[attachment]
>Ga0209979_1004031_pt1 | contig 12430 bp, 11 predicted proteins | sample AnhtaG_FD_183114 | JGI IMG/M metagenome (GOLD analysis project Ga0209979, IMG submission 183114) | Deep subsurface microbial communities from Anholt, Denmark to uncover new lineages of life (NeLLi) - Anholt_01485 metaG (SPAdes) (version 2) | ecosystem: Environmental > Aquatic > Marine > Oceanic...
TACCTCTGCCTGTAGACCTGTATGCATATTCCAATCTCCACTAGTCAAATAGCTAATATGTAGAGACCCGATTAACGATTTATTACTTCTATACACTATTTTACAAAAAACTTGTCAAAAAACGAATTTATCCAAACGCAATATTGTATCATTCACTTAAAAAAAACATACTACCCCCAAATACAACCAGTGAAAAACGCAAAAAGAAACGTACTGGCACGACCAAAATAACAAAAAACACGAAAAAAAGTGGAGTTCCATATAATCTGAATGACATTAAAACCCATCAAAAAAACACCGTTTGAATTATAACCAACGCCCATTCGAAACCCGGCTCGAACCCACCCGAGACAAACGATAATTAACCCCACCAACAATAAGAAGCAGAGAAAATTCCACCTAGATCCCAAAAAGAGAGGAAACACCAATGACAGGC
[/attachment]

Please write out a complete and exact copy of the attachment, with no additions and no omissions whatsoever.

>Ga0209979_1004031_pt1 | contig 12430 bp, 11 predicted proteins | sample AnhtaG_FD_183114 | JGI IMG/M metagenome (GOLD analysis project Ga0209979, IMG submission 183114) | Deep subsurface microbial communities from Anholt, Denmark to uncover new lineages of life (NeLLi) - Anholt_01485 metaG (SPAdes) (version 2) | ecosystem: Environmental > Aquatic > Marine > Oceanic...
TACCTCTGCCTGTAGACCTGTATGCATATTCCAATCTCCACTAGTCAAATAGCTAATATGTAGAGACCCGATTAACGATTTATTACTTCTATACACTATTTTACAAAAAACTTGTCAAAAAACGAATTTATCCAAACGCAATATTGTATCATTCACTTAAAAAAAACATACTACCCCCAAATACAACCAGTGAAAAACGCAAAAAGAAACGTACTGGCACGACCAAAATAACAAAAAACACGAAAAAAAGTGGAGTTCCATATAATCTGAATGACATTAAAACCCATCAAAAAAACACCGTTTGAATTATAACCAACGCCCATTCGAAACCCGGCTCGAACCCACCCGAGACAAACGATAATTAACCCCACCAACAATAAGAAGCAGAGAAAATTCCACCTAGATCCCAAAAAGAGAGGAAACACCAATGACAGGC